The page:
|Figure 1: Gel picture of urinary PCR for Chlamydia trachomatis. L1 - Molecular Marker (100 basepair), L2 - positive control, L3 - Negative control, L4-L6 - sample positive for Chlamydia trachomatis DNA, L7 -sample of group 2 (disease control), L8 - sample of group 3 (healthy control)|
Click here to view
Standard formulae were used for calculation of sensitivity, specificity, positive and negative predictive value.
Mann-Whitney's U test was used to compare the age of patients with urinary PCR positivity and Chi-square test was used to compare the differences with respect to gender. P value of <0.05 was considered significant.
| Results|| |
Detection of C. trachomatis in patients of ReA
Out of 65 clinically diagnosed cases of ReA, urinary PCR was positive for C. trachomatis in 24 (36.9%) patients. None of the samples from patients of group II (non-ReA arthritis) and III (healthy controls) were positive for Ct. The positive and negative controls produced satisfactory results in each run. Urinary PCR for Ct had a sensitivity, specificity, positive predictive value, and negative predictive value of 36.9%, 100%, 100%, and 49.3%, respectively for the diagnosis of ReA. There was a significant difference in the age of patients with positive urinary PCR for Ct as compared to those with negative urinary PCR (P = 0.00024). The median age of 24 patients with positive urinary PCR for Ct was 30 (IQR 27–34.5) while that of patients with negative urinary PCR was 40 (IQR 32.5–51). The difference with respect to gender was not significant (P = 0.83).
The most common joint involvement was ankle (69.2%) followed by the knee (46.15%), sacroiliac joints (41.5%), toes (41.5%), and hip (24.6%).
| Discussion|| |
ReA is one of the first systemic diseases in which the classical process of host-pathogen interaction was recognized. Evidence of postenteric ReA dates back to the fifteenth century when Christopher Columbus, the great explorer, was reported to have arthritis of the lower limbs after a bout of dysentery. However, ReA following venereal infection with C. trachomatis has rather remained an obscured entity and a diagnostic dilemma for centuries. After the detection of Chlamydia DNA within the synovial fluid of patients with ReA,, the third international workshop on ReA in 1995 proposed diagnostic criteria. It was rather vague but it did emphasize that “the patient must have the typical peripheral arthritis plus evidence of a preceding infection (clinical diarrhea or urethritis within the preceding 4 weeks or laboratory-evidence of the same)”. The fourth international workshop met in 1999 and added the terms acute and chronic ReA with 6 months as the cut-off. No further updates have since been introduced. In view of missing evidence of preceding infection in most cases, the role of Ct as a causative agent was questioned for long and it was conceived as an innocent bystander.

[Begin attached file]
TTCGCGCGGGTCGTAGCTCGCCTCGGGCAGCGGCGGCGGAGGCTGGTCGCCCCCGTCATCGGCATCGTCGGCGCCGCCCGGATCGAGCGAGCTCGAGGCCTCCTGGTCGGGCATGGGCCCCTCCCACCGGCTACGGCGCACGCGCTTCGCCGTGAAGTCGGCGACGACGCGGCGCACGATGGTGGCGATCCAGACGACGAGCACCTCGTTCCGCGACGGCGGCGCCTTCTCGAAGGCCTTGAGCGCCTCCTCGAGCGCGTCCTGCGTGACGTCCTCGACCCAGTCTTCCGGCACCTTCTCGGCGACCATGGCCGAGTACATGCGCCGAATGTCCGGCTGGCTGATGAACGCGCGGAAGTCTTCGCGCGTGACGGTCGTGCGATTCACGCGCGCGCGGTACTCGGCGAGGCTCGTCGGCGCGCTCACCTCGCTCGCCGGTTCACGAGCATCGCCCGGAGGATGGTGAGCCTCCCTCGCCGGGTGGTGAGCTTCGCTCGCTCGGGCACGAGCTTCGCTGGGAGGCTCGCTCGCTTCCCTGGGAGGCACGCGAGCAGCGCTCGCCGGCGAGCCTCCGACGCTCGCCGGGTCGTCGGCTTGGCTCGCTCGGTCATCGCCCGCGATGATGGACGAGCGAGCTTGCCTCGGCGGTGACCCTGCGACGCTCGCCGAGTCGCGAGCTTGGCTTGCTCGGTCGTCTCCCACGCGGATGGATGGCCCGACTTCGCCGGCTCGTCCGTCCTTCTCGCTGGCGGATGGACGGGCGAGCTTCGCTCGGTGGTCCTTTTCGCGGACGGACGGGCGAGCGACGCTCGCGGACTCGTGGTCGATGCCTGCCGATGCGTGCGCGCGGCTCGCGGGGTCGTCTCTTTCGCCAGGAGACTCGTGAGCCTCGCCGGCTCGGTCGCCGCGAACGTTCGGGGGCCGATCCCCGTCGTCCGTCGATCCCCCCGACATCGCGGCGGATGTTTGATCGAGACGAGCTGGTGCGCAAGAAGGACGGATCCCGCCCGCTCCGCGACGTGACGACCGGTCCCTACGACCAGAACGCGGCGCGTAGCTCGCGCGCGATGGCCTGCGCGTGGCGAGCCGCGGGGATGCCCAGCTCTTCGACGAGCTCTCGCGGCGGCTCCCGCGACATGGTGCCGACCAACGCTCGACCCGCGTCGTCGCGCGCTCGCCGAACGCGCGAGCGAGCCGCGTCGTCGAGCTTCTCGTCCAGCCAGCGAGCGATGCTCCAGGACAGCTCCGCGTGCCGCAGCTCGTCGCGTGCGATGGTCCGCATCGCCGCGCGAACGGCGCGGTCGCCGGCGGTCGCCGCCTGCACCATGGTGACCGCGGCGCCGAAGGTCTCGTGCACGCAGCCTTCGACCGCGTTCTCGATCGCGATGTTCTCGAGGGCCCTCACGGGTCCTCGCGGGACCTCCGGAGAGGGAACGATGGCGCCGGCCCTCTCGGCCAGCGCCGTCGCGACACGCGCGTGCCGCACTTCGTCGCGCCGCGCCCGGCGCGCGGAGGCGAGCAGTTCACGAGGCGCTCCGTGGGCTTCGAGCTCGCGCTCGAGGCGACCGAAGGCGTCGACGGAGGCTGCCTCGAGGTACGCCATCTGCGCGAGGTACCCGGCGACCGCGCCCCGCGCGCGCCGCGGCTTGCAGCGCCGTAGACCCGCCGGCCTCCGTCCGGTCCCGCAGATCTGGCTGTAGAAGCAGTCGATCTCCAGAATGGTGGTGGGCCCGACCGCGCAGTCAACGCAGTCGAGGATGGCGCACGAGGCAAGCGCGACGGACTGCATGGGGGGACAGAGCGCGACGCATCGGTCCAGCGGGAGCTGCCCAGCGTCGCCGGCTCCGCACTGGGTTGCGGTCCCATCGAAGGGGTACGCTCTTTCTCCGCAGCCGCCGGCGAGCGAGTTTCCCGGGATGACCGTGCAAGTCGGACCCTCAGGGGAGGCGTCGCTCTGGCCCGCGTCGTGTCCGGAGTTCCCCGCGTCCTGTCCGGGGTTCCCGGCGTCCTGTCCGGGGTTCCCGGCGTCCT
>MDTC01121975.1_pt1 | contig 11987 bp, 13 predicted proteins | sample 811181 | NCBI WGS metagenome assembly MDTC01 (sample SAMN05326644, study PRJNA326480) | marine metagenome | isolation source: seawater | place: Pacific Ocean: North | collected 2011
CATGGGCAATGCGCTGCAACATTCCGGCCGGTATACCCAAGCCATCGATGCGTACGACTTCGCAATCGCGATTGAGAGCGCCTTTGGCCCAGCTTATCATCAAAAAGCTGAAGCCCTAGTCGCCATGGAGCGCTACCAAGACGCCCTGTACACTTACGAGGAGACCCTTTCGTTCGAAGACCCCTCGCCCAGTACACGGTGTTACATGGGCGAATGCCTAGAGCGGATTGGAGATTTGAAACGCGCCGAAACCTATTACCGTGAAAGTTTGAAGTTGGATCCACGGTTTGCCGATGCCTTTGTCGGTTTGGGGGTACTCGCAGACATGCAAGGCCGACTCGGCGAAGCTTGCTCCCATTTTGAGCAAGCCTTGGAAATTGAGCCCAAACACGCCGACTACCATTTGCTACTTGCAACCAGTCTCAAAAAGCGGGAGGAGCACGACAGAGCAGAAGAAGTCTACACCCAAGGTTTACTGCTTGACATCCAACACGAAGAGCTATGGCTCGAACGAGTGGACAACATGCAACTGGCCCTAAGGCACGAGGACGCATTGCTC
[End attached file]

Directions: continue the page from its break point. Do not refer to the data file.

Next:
In 2010, a definite causality between Ct and ReA was established by Carter et al. in their prospective double-blind, placebo-controlled six-month trial wherein all patients clinically diagnosed of chronic CIA had Chlamydia-specific DNA in their peripheral blood monocytes and/or synovial fluid. Further, 63% of patients undergoing active antimicrobial treatment were responders in contrast to 20% receiving only placebo. This study opened new avenues and sincere efforts were made to detect the presence of Ct at all possible sites involved in its pathogenesis leading to ReA. Consequently, the elementary body of Ct was detected in synovial fluid using Ct-specific PCR and direct immunofluorescence and mRNA from metabolically-active Ct was detected from synovial biopsies of remitting patients. Since the joint involvement has grasped all the attention, synovial samples have been the preferred sites for experiment. However, since Ct travels via the blood route to the joints (as evidenced by its presence in PBMCs), it is expected to be present itself or at least shed its antigens into the urine. This aspect of utilizing urine sample for Ct detection was perceived by Kuiper's et al. nearly 25 years ago, but never got the desired importance/popularity in the context of CIA. The present study is a pioneer work wherein a noninvasive sample like urine was used for detection of CIA.